When I started Jazztel in 2000, we had a message to give: there was an alternative to Telefonica, and cheaper and better telecom services were possible. We did it in a funny way. We hired ex managers of Telefonica, who were thrilled to appear on TV dressed as prisoners and say they tricked people. They did their “confession” and they recommended Jazztel to everybody. For this project, if we want to give a funny message, it should be something like: “Freeze your eggs and don’t get married to the first jerk you meet when you are 35″ or “Throw away your biological clock”. Or maybe something not that funny, but more meaningful: “I can have a baby when I am 40 as well”. Because, no matter what people say, the ugly truth is that even though women live more than 80 years, their fertility goes down by the age of 35. And there is a very simple way for a woman to have a baby and to not be left on the shelf (a cruel expression) and it is to freeze their eggs.If you are a woman, you live in Madrid or you can move here, you are preferably a doctor,an you have good communication skills, Leandro and I can help you to start a project that will be very interesting for you and very valuable for all other women. We see this like an investment in communications and its goal is to guide every woman to the best clinic where she can go under a procedure that will take no longer than 5 hours and will change her life forever. Send me an email to martinvars@me.com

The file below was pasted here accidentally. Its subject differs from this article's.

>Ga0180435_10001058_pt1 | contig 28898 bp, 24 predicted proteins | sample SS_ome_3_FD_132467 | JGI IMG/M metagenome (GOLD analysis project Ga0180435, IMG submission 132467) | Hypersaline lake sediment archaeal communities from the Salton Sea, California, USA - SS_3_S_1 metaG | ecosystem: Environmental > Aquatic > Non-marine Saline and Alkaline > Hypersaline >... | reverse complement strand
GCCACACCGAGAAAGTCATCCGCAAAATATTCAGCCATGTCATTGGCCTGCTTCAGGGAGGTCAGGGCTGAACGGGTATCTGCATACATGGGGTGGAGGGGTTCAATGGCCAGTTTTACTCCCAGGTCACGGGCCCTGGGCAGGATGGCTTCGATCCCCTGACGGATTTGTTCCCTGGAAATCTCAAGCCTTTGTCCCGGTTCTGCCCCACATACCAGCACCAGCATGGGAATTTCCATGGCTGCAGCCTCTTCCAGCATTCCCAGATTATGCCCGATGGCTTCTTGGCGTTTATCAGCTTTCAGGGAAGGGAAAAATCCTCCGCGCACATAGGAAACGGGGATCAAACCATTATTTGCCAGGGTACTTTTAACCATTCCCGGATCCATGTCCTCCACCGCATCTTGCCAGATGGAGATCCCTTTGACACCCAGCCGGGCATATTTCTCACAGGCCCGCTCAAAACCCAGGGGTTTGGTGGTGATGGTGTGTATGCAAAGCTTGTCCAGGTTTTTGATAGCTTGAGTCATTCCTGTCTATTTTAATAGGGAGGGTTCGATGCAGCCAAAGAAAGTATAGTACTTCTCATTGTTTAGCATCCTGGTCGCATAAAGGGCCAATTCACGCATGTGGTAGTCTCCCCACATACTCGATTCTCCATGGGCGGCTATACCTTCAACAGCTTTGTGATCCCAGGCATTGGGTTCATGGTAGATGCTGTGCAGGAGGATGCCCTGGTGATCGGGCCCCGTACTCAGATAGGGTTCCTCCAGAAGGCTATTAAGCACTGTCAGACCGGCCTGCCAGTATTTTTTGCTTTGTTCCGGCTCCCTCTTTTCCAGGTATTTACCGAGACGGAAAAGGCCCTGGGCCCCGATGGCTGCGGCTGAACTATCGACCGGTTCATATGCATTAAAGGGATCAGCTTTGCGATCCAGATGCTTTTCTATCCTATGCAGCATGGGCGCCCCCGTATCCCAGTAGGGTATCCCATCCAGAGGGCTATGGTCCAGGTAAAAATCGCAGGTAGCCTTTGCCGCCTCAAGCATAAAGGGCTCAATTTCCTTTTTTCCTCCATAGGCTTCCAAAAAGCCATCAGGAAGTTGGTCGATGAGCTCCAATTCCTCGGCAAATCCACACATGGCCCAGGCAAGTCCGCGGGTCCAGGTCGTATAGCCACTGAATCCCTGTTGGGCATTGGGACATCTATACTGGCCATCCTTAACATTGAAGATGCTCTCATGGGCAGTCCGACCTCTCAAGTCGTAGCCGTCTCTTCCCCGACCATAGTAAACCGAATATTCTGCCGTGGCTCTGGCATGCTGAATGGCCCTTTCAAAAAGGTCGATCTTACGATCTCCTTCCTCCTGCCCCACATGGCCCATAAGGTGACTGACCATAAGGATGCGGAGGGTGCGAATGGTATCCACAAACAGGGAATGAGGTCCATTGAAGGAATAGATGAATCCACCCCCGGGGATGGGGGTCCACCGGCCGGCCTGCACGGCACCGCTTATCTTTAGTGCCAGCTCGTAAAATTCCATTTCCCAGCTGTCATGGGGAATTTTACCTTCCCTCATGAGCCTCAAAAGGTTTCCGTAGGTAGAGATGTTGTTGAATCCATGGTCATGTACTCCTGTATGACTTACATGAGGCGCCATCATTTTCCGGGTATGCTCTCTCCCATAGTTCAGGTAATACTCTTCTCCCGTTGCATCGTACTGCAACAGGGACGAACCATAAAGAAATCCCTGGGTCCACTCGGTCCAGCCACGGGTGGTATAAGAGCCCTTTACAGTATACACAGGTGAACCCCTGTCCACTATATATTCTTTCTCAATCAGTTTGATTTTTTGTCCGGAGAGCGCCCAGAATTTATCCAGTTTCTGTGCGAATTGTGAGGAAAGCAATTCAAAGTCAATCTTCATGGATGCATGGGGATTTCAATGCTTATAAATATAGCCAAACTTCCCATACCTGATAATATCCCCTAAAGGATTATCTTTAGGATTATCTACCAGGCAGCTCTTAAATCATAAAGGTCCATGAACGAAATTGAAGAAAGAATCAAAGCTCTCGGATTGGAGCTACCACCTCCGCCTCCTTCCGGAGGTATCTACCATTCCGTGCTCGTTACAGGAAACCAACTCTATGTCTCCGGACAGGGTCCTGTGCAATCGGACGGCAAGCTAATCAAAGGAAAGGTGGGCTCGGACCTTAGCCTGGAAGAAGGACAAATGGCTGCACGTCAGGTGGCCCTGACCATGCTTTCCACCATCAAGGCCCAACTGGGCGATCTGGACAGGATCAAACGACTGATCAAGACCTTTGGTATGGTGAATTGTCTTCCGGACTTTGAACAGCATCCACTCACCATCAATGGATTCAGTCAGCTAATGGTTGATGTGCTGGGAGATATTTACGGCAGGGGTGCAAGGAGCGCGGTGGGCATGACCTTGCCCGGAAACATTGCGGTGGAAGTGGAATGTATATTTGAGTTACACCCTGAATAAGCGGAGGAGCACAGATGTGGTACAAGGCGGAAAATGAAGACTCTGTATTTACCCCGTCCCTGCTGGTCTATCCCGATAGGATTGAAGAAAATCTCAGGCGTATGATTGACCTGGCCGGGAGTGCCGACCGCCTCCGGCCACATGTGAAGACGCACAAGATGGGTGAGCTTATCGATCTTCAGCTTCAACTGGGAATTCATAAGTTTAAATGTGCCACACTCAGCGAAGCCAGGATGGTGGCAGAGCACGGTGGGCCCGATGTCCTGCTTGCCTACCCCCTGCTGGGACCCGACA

Energy intensity is a measure of the energy efficiency of a nation’s economy. It is calculated as units of energy per unit of GDP.